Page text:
Religion cited as influencing Irish low breastfeeding rates
Breastfeeding rates are higher in areas where the proportion of Catholics is lower
According to the study, 46 per cent of women in the Republic have initiated breastfeeding, compared to 64 per cent in Northern Ireland. Photograph: Danny Lawson/PA Wire
Ireland’s low breastfeeding rates may be the result of the country’s strong Catholic heritage, a new international study suggests.
Developed countries with higher proportions of Protestants tend to have higher rates of breastfeeding, according to the research published in the BMJ Global Health journal.
Even within countries, including Ireland, breastfeeding rates are higher in areas where the proportion of Catholics is lower, researchers have found.
Ireland has the lowest breastfeeding rates in the world, with barely half of all women having ever tried it, compared to up to 90 per cent in other developed nations. The World Health Organisation recommends women breastfeed their babies exclusively for the first six months and then partially until the child reaches the age of two.
In the study, researchers looked at breastfeeding data and the proportion of Catholics and Protestants in Ireland, France, the UK, Canada and the United States.
After taking into account factors such as national income and quality of life, they found an association between religious affiliation and breastfeeding rates in Western countries. The higher the proportion of Catholics in the five countries, the lower were the breastfeeding rates.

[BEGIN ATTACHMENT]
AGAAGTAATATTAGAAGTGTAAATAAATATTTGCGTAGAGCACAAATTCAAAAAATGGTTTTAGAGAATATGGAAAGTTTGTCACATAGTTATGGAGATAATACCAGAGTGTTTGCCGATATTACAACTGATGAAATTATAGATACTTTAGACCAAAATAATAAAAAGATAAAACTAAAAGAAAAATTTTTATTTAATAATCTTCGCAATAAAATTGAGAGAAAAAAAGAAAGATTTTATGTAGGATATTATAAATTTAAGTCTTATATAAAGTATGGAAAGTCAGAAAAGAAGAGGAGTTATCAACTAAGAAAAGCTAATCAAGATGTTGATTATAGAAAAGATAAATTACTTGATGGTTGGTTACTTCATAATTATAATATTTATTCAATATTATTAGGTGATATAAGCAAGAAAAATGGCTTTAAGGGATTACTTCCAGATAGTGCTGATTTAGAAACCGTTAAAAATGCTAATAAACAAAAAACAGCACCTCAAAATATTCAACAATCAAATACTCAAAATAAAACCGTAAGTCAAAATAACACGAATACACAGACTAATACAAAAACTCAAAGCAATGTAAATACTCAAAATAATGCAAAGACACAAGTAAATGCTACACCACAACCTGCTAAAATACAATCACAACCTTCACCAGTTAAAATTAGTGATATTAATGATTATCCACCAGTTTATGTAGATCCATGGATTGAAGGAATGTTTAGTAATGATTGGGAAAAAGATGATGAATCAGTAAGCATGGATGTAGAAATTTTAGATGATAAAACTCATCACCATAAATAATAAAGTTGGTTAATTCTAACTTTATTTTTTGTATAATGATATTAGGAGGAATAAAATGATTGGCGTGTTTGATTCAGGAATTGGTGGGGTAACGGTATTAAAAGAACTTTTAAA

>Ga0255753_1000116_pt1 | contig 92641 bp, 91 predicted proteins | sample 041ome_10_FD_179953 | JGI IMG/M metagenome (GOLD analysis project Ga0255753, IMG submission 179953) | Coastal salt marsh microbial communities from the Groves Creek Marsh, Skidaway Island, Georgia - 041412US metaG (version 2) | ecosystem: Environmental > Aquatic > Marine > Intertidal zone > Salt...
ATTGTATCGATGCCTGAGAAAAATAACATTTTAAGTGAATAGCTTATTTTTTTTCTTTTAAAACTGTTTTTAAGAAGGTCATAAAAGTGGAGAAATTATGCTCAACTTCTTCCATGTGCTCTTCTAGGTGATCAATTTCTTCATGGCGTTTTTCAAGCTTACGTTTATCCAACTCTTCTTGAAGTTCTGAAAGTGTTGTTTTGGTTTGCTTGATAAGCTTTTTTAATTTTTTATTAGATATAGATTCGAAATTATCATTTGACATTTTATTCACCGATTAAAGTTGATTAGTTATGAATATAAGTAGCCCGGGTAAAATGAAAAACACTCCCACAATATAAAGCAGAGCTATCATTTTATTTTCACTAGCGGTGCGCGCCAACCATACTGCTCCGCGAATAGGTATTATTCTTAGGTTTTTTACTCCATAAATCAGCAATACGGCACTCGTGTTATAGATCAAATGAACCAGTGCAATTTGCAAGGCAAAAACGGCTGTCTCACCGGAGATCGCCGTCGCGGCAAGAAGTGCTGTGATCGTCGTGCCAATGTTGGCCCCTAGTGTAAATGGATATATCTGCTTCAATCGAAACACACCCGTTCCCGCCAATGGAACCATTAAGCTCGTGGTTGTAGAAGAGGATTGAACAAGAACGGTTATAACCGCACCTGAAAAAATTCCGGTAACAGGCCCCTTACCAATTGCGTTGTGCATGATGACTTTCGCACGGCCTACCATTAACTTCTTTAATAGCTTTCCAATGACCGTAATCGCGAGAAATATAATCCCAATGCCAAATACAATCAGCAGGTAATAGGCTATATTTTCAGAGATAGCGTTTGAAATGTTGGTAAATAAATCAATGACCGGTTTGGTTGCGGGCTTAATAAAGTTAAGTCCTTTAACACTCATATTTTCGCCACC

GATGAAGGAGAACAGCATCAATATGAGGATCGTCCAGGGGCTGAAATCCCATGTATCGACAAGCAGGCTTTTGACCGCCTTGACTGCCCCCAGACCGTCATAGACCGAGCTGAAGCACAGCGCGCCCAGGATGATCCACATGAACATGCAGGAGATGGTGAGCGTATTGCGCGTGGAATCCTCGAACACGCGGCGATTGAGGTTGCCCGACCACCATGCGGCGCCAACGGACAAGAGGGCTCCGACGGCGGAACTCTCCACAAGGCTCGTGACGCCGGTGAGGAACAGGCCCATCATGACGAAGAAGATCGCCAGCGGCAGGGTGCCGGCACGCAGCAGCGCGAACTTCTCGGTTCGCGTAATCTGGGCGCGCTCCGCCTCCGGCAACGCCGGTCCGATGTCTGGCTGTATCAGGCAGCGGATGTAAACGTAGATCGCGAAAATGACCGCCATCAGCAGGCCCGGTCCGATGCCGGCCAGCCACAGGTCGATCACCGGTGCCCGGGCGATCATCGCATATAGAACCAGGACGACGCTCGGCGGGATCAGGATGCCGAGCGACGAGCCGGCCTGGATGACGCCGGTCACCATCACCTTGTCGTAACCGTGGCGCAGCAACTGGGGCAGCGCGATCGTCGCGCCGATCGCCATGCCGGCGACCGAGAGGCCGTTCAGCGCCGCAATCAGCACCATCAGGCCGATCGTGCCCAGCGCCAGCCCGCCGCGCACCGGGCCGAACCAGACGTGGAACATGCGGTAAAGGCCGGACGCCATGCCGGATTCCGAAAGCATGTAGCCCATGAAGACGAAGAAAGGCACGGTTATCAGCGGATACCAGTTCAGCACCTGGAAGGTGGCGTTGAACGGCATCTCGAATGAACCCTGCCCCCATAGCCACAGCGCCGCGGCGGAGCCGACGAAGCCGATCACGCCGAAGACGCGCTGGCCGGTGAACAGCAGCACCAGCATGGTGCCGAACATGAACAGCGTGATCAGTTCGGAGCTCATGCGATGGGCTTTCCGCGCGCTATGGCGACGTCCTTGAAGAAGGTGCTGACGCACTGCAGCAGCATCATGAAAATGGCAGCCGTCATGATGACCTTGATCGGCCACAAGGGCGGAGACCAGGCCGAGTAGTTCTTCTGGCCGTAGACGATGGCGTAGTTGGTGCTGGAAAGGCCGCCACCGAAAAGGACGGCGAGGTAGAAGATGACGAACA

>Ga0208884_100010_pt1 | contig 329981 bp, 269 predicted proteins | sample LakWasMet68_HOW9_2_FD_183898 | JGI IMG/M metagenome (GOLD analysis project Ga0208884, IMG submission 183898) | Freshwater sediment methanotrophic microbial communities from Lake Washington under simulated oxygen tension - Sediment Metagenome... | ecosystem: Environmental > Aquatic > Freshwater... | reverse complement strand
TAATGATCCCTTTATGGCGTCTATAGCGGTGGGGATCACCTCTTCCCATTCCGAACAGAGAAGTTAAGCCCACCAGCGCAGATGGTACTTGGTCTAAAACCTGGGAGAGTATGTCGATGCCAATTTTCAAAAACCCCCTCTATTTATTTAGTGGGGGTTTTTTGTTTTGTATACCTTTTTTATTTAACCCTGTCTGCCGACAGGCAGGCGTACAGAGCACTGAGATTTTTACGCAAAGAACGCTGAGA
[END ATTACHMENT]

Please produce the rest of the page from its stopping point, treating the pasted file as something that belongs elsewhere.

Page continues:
There was less variation within Ireland than in the other countries, though Dublin and Wicklow have the lowest proportions of Catholics and the highest breastfeeding rates in the Republic.
According to the study, 46 per cent of women in the Republic have initiated breastfeeding, compared to 64 per cent in Northern Ireland, 75 per cent in the US and 87 per cent in Canada. In the 1970s, Irish rates dropped as low as 11 per cent.
Current Irish figures must be viewed in the light of the rates observed in the 1970s, according to lead author Dr Jonathan Bernard of the centre for research in epidemiology at the Sorbonne in Paris.
“According to our findings, the large cultural influence of Roman Catholicism in Ireland may act as an underlying cause that can explain, at least partly, why Ireland reached such a low rate in the 1970s and why since, despite health policies, the rate increase hasn’t been faster relative to other Western countries.”
Dr Bernard said more studies were necessary but added that future health policies should be adapted to the cultural background of national populations.